What does the SAE Viscosity rating on your Motoroil bottle mean?
Viscosity is the oil's resistance to flow or, for the layman, an oil's speed of flow as measured through a device known as a viscometer. The thicker (higher viscosity) of an oil, the slower it will flow. You will see oil viscosity measurement in lube articles stated in kinematic (kv) and absolute (cSt) terms. These are translated into the easier to understand SAE viscosity numbers you see on an oil bottle.
A W on a viscosity rating means that the oil’s viscosity has been tested at a Colder temperature. The numbers without the W are tested at 210° F or 100° C which is considered an approximation of engine operating temperature. In other words, a SAE 30 motor oil is the same viscosity as a 10w-30 or 5W-30 at 210° (100° C).
The difference occurs when the viscosity is tested at a much colder temperature. For example, 5W-30 motor oil performs like a SAE 5 motor oil would perform at the cold temperature specified, but still has the SAE 30 viscosity at 210° F (100° C) which is engine operating temperature.
This allows the engine to get quick oil flow when it is started cold verses dry running until lubricant either warms up sufficiently or is finally forced through the engine oil system. The advantages of a low W viscosity number is obvious. The quicker the oil flows cold, the less dry running. Less dry running means much less engine wear.
Most automobile manufacturers recommend changing the oil at least once a year or between 3,750 and 7,500 miles (depending on vehicle manufacturer) in passenger car and light truck gasoline engines.
However, you'll discover when your read more closely that the once a year, or between 3,750 and 7,500 mile oil change (depending on vehicle manufacturer) is for vehicles that are driven under ideal circumstances. What most of us think of as "normal" driving is actually "severe service" driving. This includes frequent short trips (less than 10 miles, especially during cold weather), stop-and-go traffic driving, driving in dusty conditions (gravel roads, etc.), driving foothill roads and driving at sustained highway speeds during hot weather. For this type of driving, which is actually "severe service" driving, the recommendation is to change the oil every 3,000 miles or six months.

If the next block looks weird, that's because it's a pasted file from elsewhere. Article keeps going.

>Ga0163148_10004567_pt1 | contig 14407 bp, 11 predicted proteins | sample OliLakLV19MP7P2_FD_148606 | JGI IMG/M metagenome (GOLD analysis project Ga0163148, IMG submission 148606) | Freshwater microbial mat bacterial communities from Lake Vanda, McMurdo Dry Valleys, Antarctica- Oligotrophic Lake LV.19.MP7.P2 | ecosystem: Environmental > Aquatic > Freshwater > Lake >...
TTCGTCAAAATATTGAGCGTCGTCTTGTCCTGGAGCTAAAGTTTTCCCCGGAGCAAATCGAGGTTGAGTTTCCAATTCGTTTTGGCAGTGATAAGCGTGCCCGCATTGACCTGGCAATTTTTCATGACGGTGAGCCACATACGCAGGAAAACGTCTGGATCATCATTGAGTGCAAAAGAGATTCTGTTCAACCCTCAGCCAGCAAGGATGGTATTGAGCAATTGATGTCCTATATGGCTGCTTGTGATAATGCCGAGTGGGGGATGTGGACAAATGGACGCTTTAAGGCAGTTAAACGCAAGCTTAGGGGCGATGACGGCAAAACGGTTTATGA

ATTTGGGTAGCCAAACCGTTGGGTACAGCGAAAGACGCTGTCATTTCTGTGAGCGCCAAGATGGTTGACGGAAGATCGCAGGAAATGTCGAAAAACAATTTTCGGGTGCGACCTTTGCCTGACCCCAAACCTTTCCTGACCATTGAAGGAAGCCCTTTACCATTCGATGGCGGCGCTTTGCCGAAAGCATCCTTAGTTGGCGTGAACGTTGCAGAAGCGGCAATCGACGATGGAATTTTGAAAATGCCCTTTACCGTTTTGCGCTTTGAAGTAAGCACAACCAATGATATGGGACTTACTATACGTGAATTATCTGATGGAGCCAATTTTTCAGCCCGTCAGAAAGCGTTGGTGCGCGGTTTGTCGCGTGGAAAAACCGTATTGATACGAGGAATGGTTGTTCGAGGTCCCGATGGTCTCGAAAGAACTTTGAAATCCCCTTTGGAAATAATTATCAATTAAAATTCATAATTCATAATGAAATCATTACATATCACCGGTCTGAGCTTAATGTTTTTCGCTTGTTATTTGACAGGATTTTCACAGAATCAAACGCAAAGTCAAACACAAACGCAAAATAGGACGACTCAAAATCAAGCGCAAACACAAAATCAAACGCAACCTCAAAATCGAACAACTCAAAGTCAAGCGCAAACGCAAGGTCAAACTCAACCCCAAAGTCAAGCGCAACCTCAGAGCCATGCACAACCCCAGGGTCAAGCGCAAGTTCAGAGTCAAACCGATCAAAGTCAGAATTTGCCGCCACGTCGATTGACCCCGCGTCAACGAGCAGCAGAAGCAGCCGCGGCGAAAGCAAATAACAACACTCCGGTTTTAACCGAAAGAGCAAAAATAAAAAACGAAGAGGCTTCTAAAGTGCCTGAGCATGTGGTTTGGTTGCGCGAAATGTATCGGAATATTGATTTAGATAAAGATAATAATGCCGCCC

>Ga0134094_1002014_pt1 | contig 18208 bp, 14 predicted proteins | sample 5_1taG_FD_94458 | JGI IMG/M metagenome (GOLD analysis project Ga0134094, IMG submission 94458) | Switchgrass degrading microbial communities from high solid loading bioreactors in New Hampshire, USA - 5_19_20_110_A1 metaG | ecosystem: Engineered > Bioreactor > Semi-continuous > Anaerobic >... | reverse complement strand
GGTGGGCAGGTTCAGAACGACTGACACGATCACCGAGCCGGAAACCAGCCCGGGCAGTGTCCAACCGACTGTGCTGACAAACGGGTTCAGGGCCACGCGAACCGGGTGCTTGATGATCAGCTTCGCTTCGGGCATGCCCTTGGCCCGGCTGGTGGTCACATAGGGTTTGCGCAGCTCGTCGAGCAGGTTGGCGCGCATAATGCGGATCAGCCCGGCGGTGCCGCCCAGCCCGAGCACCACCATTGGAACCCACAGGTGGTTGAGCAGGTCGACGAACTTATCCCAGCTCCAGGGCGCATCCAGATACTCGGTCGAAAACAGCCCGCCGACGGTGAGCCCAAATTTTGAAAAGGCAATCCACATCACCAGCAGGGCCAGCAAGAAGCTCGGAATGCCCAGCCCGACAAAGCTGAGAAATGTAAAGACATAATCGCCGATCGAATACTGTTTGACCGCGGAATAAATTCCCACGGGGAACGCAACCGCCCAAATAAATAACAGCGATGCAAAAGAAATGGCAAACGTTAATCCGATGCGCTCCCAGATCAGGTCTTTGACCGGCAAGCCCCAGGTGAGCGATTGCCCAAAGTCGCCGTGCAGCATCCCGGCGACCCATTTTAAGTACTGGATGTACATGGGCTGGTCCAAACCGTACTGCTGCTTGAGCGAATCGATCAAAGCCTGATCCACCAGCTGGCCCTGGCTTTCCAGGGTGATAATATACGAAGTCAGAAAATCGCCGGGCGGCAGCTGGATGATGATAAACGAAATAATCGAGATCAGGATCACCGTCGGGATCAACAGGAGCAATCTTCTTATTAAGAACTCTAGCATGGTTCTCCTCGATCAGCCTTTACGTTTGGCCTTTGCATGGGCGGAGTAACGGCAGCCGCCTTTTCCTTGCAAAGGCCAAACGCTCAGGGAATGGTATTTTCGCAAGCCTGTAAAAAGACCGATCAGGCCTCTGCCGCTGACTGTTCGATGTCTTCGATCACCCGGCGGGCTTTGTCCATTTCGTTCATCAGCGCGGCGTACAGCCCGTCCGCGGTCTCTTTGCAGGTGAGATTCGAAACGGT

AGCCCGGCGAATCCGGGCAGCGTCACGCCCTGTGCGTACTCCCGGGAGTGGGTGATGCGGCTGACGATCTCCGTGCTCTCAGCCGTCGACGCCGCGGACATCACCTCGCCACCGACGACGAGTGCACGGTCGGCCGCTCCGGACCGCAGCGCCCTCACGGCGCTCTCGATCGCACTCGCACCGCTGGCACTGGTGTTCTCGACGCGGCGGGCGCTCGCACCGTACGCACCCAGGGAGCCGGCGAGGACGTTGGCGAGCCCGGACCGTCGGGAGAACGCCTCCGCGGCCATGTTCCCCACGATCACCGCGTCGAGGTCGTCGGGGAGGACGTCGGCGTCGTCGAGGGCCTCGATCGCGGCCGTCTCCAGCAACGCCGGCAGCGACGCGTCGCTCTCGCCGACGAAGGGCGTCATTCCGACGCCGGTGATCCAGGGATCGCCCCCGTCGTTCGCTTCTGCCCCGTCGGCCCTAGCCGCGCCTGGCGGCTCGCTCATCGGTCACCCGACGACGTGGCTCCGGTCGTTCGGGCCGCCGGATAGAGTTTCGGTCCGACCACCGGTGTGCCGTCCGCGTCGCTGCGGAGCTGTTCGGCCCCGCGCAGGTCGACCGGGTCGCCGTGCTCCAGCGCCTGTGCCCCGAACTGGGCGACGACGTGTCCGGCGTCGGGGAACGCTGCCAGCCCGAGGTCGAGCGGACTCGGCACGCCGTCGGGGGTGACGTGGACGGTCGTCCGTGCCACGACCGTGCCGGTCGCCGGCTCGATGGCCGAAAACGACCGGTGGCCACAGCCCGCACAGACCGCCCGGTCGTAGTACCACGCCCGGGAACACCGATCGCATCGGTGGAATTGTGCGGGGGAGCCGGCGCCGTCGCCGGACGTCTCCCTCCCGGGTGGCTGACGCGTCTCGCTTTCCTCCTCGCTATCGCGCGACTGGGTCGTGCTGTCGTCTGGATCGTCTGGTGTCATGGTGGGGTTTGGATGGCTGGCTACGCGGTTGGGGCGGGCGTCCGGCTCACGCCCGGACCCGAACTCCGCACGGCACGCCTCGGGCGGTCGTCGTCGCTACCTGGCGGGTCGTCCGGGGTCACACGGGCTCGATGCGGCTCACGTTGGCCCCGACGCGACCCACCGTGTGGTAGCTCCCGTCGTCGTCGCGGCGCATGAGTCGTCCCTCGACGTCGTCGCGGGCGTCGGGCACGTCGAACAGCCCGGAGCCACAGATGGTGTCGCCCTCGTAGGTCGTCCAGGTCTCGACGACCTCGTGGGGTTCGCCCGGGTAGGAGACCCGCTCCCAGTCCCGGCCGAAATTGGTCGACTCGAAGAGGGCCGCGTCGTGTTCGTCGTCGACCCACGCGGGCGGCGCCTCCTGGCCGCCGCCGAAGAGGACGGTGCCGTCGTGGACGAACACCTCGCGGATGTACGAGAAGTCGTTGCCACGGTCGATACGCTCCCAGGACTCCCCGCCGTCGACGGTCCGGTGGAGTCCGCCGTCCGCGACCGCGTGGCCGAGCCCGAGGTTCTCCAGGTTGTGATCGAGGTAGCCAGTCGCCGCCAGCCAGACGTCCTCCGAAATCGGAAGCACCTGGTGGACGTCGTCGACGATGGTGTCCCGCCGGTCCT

For maximum protection, most oil companies say to change the oil every 3,000 miles or three to six months regardless of what type of driving you do.
Do you need to change your oil every 3,000 miles? Most drivers are still under the impression that this is the case. The truth is that this interval is no longer necessary. Engine oil does get dirty and this dirt can clog engine parts but if your car is less than 5 years old – changing the oil every 3,000 miles is probably a waste of money, time and….oil.
Thanks to the improvements in high quality lubricants and tighter tolerances in manufacturing of newer vehicles, the recommendation by many automakers is now at 5,000, 7,000 10,000 or more depending on driving conditions.
Check with your car’s manufacturer. For example, Toyota recommends 5,000 for a 2005 Tacoma pickup but Honda says 7,500 for a 2002 Odyssey. A 2010 BMW 3 can go up to 15,000 before you change your oil.